All I can hope for now I guess, as an ordinary citizen, is a counterrevolution within Labour that can equip the party again with the moral compass it used to have. I certainly won’t be voting for them again unless they do. I fear for New Zealand if Labour succeeds in regaining power while still promoting such cancerous identity politics.

'Simon Cohen said...

It is interesting to note that when the whole Labour Party has voted for a leader they have selected three of Labour's most uninspiring and unpopular leaders. Goff and Cunliffe and have presided over two of Labours worst ever election results since World War II and only Little resigning saved him from a similar result.
Perhaps it might be presumed that the system for selecting a leader is flawed.

Anonymous said...

News flash:…….. James Shaw is now free from the Greens.
Potential new Labour leader suddenly becomes available.
Marama D lost at sea, she really doesn’t have a clue!
Chippy is in Love, his heart isn’t in politics anymore.

Andrew Osborn said...

"But, as the Coronavirus continued to evolve, and Labour’s efforts to control it proved insufficient, Ardern and her cabinet began to lose their lustre. The voters turned away."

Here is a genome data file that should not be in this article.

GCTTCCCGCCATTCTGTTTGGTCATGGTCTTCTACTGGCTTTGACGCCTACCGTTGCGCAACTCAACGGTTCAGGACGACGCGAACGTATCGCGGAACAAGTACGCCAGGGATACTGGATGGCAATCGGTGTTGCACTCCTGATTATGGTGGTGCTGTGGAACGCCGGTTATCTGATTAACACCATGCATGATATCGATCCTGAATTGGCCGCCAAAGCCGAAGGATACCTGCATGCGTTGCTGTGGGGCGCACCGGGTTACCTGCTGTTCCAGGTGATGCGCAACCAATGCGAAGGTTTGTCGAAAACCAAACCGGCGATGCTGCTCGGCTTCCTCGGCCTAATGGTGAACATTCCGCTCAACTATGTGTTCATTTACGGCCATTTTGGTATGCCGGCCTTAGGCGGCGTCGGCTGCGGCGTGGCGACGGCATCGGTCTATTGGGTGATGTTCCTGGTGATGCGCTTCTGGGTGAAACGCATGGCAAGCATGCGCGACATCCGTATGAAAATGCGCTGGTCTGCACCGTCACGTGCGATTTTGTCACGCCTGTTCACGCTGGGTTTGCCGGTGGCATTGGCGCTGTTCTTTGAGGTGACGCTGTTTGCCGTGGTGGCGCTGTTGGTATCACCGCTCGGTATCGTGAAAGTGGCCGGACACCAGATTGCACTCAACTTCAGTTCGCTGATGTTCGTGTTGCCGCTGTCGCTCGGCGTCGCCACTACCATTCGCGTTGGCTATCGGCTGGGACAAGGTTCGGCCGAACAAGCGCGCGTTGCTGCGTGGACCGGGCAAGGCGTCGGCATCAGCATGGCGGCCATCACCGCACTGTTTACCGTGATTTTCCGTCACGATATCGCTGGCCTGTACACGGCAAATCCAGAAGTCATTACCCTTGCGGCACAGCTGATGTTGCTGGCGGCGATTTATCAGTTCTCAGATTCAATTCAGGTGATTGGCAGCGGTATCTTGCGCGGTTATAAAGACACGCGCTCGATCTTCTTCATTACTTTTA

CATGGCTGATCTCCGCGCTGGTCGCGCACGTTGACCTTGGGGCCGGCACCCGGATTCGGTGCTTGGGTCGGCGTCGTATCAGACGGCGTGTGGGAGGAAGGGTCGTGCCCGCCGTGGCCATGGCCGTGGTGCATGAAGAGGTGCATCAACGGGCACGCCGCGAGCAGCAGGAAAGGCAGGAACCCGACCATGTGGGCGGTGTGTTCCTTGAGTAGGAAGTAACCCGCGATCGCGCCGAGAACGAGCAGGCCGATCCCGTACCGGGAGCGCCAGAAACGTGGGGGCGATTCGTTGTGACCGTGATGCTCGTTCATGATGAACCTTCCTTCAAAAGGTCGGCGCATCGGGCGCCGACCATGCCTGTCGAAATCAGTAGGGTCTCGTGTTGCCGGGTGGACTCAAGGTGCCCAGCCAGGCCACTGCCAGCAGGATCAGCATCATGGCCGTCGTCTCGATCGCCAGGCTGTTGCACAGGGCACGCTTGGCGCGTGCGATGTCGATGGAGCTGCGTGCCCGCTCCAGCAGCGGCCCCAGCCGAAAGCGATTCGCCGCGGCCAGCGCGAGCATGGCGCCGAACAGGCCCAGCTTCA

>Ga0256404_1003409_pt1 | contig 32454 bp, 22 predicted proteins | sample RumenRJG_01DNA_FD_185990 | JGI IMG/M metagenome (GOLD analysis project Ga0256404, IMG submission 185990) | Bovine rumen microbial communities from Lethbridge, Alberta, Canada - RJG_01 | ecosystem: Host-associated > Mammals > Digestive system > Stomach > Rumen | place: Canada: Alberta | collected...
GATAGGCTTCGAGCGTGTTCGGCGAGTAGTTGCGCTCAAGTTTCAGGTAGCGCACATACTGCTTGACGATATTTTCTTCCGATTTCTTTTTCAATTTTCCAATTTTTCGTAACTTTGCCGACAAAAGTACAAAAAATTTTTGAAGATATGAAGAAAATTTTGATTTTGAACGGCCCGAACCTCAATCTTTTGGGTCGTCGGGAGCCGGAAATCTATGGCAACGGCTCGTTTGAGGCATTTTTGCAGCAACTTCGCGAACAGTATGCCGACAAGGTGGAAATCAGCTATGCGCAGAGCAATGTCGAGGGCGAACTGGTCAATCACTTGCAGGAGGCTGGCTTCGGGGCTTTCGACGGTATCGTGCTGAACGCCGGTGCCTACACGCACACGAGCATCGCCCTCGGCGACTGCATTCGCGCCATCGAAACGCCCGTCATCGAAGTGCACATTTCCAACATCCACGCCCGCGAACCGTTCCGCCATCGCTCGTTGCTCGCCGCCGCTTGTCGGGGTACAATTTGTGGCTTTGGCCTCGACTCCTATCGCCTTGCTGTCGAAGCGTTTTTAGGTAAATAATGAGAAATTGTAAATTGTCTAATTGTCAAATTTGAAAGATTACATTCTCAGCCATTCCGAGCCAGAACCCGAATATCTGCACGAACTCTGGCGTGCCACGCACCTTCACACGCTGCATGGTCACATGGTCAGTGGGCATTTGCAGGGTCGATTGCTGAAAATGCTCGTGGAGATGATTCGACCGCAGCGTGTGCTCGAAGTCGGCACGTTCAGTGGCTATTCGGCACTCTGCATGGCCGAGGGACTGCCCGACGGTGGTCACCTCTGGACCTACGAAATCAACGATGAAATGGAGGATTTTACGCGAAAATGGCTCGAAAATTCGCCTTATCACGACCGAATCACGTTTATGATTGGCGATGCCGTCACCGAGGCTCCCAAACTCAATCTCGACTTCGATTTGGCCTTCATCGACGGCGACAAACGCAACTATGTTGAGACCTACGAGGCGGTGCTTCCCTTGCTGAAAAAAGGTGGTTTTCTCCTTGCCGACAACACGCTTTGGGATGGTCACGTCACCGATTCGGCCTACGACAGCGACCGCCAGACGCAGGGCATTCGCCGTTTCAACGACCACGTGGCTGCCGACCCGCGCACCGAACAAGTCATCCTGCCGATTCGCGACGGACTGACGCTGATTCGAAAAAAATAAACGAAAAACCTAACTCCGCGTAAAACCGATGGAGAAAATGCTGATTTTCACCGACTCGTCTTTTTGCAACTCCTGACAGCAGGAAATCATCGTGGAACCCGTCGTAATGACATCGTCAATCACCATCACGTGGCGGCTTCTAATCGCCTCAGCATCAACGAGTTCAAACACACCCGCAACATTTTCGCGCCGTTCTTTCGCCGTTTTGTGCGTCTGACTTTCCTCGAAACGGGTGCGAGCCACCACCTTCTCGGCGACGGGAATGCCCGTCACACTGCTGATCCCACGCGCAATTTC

Not quite!

By the time the virus had evolved it had lost its potency and wasn't really much of a threat. What Ardern lost control of was the narrative.

Instead of opening the country up and getting the economy moving again she doubled down and turned into a petty tyrant: Excessive lockdowns, punishment for the unvaccinated, paying the media to print propaganda, censoring critical commentary and running roughshod over our human rights such the rights to associate, travel and return to NZ.

No wonder the voters turned away!

Anonymous said...

Can someone answer this question.

When Jacinda A "decided to leave the Captain's Chair" how is it that she is "suddenly anointed by the King with a Royal Honour - Dame"??

The timing of the announcement is also questionable - AND NO "IT HAD NOT BEEN IN THE PIPELINE FOR SOMETIME"- an Honour that is carefully considered, placed before the King, for approval - most of them announced on Christmas Day.

For me, a buy off from Chippy, Jacinda go and we will ......!

Simon Cohen said...

I would be intrigued to know Helen's true thoughts on Jacinda. Her [too rapid] acceptance of a damehood when Helen had sensibly abolished those honors.

And what about the wedding. Two days at an exclusive venue with a guest list straight from Hello magazine. No traditional Labour Party people invited apart from Chippy the solitary man in a dark suit.

Jacinda has moved into circles populated by the rich and famous.